:doing some system measurements, which would be the best option to cope
:with this problem, since the XEN environment seems to have a similar
:issue.
:
:Running "ntpdate -u" as a cronjob is not an option due to two facts:
:a) Time is moving quickly and may cause "major problems" ;)
:b) It is not recommended by the vmware team itself as well
:
:We are currently considering two options:
:a) Using the "clock=pit" kernel option, which may cause the system to be
:to slow
:b) using vmware tools and use only the ntp synchronisation of the host
:(we have currently only little experience with this). Also vmware tools
:are somewhat critical in case of updates. So our intention was to
:use as less vmware specific things as possible within the virtual
:machine, so only our host itself depends on vmware specific software.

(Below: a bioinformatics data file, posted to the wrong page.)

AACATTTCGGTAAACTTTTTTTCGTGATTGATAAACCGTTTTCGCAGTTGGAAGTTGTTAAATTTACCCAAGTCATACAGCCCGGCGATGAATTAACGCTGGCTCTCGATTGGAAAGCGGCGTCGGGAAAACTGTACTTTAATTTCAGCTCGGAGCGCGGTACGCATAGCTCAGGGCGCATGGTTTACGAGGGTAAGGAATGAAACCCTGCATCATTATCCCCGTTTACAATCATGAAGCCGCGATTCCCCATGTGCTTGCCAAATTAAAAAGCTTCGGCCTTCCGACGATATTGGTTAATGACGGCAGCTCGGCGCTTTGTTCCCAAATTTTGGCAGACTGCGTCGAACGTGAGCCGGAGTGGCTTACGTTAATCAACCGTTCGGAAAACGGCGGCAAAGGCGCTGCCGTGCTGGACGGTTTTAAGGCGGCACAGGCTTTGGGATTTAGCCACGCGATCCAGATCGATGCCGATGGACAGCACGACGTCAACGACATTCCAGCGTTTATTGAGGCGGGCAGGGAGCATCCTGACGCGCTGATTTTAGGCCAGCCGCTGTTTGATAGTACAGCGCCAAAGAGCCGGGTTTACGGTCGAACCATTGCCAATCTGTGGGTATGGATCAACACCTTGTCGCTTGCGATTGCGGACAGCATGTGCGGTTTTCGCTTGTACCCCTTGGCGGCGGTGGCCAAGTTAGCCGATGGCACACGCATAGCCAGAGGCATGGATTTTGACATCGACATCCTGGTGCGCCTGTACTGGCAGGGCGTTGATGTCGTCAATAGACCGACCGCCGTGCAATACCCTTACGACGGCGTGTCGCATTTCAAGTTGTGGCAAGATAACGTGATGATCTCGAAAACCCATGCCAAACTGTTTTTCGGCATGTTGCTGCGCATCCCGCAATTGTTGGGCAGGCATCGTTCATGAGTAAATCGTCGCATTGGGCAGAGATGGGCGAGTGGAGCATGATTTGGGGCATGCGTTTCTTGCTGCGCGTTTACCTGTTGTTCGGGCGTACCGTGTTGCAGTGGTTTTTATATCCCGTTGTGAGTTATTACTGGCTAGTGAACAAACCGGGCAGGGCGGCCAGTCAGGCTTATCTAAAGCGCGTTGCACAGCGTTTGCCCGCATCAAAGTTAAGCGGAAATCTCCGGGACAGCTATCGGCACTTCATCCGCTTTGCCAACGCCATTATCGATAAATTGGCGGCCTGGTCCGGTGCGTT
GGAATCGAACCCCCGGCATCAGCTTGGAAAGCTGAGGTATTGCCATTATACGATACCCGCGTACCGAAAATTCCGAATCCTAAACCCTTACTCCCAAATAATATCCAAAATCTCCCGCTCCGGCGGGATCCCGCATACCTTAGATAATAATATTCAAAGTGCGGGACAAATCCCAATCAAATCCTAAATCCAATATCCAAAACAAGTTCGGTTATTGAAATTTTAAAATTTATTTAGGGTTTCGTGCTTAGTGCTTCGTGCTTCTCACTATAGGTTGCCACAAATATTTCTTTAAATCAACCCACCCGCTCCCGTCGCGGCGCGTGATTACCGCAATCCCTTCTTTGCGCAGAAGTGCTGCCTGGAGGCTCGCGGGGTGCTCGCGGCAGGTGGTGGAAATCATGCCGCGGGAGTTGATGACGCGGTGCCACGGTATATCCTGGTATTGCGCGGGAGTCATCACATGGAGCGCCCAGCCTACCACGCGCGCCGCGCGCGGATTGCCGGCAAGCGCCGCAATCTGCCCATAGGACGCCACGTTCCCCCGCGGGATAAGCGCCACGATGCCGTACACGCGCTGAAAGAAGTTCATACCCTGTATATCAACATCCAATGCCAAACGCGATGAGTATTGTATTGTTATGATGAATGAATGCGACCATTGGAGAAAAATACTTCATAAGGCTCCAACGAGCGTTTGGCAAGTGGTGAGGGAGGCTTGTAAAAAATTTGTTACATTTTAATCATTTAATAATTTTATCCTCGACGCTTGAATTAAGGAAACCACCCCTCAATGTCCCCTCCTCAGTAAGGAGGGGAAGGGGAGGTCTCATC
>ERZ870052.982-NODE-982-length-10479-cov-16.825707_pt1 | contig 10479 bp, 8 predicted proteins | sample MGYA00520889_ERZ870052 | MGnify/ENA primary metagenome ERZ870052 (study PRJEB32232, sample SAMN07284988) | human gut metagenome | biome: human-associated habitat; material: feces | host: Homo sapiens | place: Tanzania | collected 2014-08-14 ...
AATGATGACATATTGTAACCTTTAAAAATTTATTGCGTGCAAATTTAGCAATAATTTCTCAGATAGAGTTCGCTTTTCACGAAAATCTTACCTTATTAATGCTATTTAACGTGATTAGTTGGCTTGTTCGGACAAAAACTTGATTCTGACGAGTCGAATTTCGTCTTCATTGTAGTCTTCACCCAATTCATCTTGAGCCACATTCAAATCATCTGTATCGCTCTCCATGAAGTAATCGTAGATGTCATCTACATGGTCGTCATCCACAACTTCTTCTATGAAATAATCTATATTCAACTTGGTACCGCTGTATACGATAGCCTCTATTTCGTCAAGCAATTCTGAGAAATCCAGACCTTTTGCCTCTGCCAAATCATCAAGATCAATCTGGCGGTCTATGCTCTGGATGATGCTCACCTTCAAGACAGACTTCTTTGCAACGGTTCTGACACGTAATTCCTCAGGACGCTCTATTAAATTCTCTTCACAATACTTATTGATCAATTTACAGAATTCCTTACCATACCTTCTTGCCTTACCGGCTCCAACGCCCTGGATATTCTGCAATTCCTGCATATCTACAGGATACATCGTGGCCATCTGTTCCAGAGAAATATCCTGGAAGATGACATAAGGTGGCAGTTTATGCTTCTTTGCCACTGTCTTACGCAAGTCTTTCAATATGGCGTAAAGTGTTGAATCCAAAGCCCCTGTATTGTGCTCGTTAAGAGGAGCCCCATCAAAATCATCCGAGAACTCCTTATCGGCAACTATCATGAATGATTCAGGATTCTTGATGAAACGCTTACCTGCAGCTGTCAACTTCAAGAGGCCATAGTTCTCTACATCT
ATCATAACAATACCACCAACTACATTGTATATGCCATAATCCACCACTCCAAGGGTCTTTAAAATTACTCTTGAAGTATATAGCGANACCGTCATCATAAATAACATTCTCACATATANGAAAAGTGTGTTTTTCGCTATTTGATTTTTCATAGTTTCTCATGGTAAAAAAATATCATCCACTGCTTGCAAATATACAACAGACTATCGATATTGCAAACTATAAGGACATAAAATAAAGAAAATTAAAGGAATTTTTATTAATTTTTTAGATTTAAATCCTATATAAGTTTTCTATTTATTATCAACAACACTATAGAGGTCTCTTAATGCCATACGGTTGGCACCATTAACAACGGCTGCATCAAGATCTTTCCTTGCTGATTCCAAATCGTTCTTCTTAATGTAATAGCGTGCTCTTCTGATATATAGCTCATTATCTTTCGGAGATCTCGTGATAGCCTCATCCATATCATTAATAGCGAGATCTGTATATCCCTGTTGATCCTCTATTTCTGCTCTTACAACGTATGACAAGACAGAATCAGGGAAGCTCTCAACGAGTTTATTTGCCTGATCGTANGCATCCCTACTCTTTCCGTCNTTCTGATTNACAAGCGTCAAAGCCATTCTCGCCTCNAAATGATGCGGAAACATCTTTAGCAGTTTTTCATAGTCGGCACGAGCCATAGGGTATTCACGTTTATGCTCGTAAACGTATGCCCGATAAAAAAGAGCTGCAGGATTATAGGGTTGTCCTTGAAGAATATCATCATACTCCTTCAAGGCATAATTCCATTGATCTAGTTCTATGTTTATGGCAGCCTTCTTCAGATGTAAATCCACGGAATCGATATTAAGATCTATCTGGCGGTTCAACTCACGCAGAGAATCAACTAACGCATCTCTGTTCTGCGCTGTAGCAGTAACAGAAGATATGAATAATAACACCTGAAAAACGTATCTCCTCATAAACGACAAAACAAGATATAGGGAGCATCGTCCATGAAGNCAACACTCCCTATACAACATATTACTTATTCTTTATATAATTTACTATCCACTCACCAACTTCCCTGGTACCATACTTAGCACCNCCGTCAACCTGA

:
:The question is, which option would you prefer? Is there another
:solution beside the mentioned ones?
:
:According to Timo's postings, workarounds within the dovecot itself to
:cope with "time moved backward" problems are not planned yet to be
:impelented.
:
:So best regards,
:Robert
:
:

--
Magpie, n.:
        A bird whose thievish disposition suggested to someone that it
might be taught to talk.
                -- Ambrose Bierce, "The Devil's Dictionary"
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Re: VMware and Time moved backwards

Robert Henjes
In reply to this post by Robert Henjes
Thank you for the prompt answers


@Luuk Vosslamber

>finding correct values for the following entrys in your vmware(host)
>config file might solve some things:
>host.cpukHz = 1596000  <== depends on processor speed ;-)
>host.noTSC = TRUE
>ptsc.noTSC = TRUE
>hostinfo.noTSC = TRUE
>tools.syntime = TRUE
>
>Above values go with the presumption that the host CPU is running at a